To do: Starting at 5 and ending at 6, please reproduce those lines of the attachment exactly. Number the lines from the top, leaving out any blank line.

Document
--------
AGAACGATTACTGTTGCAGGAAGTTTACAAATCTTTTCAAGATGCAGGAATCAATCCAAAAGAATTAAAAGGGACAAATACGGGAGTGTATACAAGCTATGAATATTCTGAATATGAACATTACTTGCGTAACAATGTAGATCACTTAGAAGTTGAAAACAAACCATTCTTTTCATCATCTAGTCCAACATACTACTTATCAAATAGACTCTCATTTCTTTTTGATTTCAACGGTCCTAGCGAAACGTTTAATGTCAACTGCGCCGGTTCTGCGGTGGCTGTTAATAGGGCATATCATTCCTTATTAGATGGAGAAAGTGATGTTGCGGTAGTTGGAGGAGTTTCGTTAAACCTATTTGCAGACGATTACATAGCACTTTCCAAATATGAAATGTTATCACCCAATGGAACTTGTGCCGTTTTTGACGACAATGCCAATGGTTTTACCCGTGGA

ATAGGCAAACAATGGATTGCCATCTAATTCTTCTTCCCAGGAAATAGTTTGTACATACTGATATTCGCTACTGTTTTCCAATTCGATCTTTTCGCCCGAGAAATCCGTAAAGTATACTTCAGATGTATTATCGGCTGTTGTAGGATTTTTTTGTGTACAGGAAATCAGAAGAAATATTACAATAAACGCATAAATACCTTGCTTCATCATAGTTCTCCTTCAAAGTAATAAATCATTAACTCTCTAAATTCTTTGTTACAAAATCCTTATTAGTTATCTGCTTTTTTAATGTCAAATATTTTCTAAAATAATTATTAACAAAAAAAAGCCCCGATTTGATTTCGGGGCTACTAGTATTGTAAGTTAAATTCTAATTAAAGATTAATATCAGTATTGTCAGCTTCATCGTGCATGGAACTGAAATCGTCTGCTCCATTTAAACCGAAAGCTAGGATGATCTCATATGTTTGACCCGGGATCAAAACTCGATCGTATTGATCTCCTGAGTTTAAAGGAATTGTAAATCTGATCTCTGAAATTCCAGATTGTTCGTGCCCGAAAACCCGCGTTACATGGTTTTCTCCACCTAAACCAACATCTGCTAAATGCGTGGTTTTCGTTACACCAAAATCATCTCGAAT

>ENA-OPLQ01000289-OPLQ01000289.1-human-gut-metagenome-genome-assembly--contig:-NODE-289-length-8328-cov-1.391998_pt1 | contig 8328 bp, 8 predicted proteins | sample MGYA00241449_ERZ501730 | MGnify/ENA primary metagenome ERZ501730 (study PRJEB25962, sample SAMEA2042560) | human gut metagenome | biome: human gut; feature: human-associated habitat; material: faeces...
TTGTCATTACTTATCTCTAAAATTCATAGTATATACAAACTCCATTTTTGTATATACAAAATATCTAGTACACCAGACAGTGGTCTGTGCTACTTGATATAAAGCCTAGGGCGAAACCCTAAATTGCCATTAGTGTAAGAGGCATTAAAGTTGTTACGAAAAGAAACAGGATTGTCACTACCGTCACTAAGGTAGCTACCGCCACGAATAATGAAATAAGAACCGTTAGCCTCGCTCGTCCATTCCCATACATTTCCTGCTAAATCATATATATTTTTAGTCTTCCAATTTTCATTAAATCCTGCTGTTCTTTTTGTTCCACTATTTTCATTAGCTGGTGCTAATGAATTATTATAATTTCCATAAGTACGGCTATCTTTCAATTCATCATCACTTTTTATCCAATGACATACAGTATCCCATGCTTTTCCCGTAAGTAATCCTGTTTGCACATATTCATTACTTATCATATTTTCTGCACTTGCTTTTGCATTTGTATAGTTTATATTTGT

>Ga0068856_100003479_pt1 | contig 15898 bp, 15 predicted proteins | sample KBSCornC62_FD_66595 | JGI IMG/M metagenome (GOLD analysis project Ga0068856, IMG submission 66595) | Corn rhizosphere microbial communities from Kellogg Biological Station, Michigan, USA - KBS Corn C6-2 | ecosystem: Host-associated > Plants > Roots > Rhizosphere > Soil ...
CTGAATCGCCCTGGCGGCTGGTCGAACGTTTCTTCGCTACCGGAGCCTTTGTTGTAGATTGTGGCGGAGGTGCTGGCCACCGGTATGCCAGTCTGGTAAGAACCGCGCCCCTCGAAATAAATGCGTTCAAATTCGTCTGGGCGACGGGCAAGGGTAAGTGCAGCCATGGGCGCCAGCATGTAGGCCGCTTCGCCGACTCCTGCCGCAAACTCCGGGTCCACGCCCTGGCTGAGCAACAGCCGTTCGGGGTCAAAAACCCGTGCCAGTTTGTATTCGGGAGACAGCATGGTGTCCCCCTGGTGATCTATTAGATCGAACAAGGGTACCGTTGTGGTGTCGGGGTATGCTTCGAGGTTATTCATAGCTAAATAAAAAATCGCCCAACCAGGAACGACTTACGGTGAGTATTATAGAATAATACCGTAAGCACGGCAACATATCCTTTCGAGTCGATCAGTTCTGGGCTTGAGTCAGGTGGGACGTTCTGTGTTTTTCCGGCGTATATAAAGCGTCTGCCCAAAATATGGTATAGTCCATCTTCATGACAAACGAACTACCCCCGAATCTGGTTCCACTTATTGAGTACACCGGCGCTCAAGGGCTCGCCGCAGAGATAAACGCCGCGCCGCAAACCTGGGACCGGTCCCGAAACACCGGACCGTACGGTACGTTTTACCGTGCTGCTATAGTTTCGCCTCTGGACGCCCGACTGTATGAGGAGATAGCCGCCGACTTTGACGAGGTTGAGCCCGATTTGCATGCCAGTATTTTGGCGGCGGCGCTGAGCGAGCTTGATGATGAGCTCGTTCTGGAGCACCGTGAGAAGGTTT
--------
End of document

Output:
>Ga0068856_100003479_pt1 | contig 15898 bp, 15 predicted proteins | sample KBSCornC62_FD_66595 | JGI IMG/M metagenome (GOLD analysis project Ga0068856, IMG submission 66595) | Corn rhizosphere microbial communities from Kellogg Biological Station, Michigan, USA - KBS Corn C6-2 | ecosystem: Host-associated > Plants > Roots > Rhizosphere > Soil ...
CTGAATCGCCCTGGCGGCTGGTCGAACGTTTCTTCGCTACCGGAGCCTTTGTTGTAGATTGTGGCGGAGGTGCTGGCCACCGGTATGCCAGTCTGGTAAGAACCGCGCCCCTCGAAATAAATGCGTTCAAATTCGTCTGGGCGACGGGCAAGGGTAAGTGCAGCCATGGGCGCCAGCATGTAGGCCGCTTCGCCGACTCCTGCCGCAAACTCCGGGTCCACGCCCTGGCTGAGCAACAGCCGTTCGGGGTCAAAAACCCGTGCCAGTTTGTATTCGGGAGACAGCATGGTGTCCCCCTGGTGATCTATTAGATCGAACAAGGGTACCGTTGTGGTGTCGGGGTATGCTTCGAGGTTATTCATAGCTAAATAAAAAATCGCCCAACCAGGAACGACTTACGGTGAGTATTATAGAATAATACCGTAAGCACGGCAACATATCCTTTCGAGTCGATCAGTTCTGGGCTTGAGTCAGGTGGGACGTTCTGTGTTTTTCCGGCGTATATAAAGCGTCTGCCCAAAATATGGTATAGTCCATCTTCATGACAAACGAACTACCCCCGAATCTGGTTCCACTTATTGAGTACACCGGCGCTCAAGGGCTCGCCGCAGAGATAAACGCCGCGCCGCAAACCTGGGACCGGTCCCGAAACACCGGACCGTACGGTACGTTTTACCGTGCTGCTATAGTTTCGCCTCTGGACGCCCGACTGTATGAGGAGATAGCCGCCGACTTTGACGAGGTTGAGCCCGATTTGCATGCCAGTATTTTGGCGGCGGCGCTGAGCGAGCTTGATGATGAGCTCGTTCTGGAGCACCGTGAGAAGGTTT